When a draft report is issued, and the mandate is terminated prior to issuance of the final report.
Point #1 above is what has given rise to the use of “verbal” reports in collaborative files. The CBV Institute is live to concerns relating to the use of “verbal” reports and recently issued guidance in a member e-blast on April 8, 2021 including a reminder that Zoom and other meetings can easily be recorded. The e-blast specifically referred to collaborative situations and stated that “[v]erbal conclusions are not prohibited, however Members are reminded that a verbal communication containing a conclusion should be approached with care and caution. If a client is asked for a “number” verbally, the Member should act as if the conclusion will be relied upon, and as such, that conclusion needs to be supported and the work underpinning the conclusion must adhere to the standards”. In other words, regardless of whether or not a valuator or expert is engaged to provide a “verbal” or written report, that valuator is subject to the same due care requirements of the Code of Ethics of the CBV Institute. The e-blast stated “[f]or Members’ own protection, any verbal conclusions communicated to clients should be supported by the same level of diligence, analysis and scope of work as would otherwise be the case if the conclusion was transmitted in written format. It would also be prudent to follow up any verbal conclusions with the appropriate Valuation Report or Expert Report, in writing, to prevent miscommunications or misunderstandings”
So the first question is are there any circumstances when the use of “verbal” reports would be appropriate? In my view, the answer is yes but in very limited circumstances. I have found them helpful when communicating and illustrating the basics of valuation and income analyses, particularly when one or both of the parties are not financially sophisticated, and when the valuation issues in a file are relatively insignificant and low risk (e.g., independent contractor situation when no intangible assets exist and no latent/contingent tax issues).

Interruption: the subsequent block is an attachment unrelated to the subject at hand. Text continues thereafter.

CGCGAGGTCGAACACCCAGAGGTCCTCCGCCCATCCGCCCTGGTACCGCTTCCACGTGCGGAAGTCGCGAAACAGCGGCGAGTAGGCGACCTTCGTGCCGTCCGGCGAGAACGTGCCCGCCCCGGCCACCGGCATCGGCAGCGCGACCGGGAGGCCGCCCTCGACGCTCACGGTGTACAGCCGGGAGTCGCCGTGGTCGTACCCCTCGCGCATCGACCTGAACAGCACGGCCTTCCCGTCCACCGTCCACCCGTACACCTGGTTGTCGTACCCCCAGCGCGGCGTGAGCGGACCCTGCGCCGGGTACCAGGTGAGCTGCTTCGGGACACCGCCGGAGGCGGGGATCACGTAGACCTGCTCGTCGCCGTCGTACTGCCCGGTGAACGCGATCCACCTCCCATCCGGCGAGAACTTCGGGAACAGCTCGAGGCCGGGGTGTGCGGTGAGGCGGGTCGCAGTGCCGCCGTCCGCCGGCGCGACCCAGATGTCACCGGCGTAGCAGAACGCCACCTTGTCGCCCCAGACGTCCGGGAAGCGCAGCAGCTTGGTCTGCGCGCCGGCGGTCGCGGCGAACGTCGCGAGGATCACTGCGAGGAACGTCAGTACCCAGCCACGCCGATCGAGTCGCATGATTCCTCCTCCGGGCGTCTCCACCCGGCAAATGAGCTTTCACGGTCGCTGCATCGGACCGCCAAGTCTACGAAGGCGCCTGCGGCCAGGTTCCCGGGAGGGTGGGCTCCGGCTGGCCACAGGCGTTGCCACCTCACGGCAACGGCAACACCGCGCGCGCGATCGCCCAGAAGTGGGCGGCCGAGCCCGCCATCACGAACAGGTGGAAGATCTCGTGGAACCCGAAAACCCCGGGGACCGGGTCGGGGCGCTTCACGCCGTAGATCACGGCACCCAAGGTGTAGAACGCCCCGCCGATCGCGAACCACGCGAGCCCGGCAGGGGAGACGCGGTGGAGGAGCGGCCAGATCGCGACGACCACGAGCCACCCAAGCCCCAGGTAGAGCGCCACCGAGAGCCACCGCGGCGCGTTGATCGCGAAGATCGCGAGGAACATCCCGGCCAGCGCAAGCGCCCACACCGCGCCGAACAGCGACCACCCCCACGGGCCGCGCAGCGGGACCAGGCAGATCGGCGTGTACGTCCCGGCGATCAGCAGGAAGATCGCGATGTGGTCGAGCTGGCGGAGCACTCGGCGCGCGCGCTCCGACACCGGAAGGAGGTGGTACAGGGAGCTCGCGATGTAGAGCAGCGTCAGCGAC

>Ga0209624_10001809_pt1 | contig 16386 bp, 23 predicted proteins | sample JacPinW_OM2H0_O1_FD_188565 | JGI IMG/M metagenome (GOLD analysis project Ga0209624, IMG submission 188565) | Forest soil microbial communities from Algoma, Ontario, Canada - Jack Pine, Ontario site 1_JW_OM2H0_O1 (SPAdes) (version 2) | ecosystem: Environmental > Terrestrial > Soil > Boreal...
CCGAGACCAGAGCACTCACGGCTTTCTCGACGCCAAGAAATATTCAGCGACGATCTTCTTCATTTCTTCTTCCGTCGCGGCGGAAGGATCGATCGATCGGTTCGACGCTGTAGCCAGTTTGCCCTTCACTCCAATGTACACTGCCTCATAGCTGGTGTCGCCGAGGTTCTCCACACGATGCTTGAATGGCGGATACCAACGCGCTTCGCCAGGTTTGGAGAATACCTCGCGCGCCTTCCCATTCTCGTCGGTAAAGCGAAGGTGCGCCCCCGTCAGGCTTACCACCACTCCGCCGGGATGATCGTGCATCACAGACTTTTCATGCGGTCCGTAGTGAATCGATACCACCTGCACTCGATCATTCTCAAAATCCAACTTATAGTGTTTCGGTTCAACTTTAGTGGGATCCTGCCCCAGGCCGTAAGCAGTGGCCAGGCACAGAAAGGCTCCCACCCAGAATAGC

And the second, and often most important, question is this: How much of a cost savings will there be on a file if a valuator must complete the same level of research and analysis regardless of whether a “verbal” or written conclusion/opinion is provided? The only savings, in theory, will be the drafting of a written report. While there is certainly a cost to prepare a report, depending upon the situation, that cost may not be significant, particularly when one considers the cost of the other team members’ time to scrupulously copy down what a valuator says during their “verbal” presentations, the number of times that team members may need to go back for clarification on points raised during a “verbal” presentation, etc. In my experience, those costs can far outweigh the cost of a valuator compiling a basic report, even a calculation level report, that provides explanations of their calculations for all parties to review and re-review as needed. And, of course, parties often have one or more “advisors” in the background (sometimes they may be more appropriately called the “Greek Chorus”), whether they are professionals, family members or friends. Without value or income conclusions in writing, it can be challenging for the parties to consult with these background advisors.
I welcome your thoughts and experience on the issue. Feel free to reach me at email@example.com or 416-488-9590x225.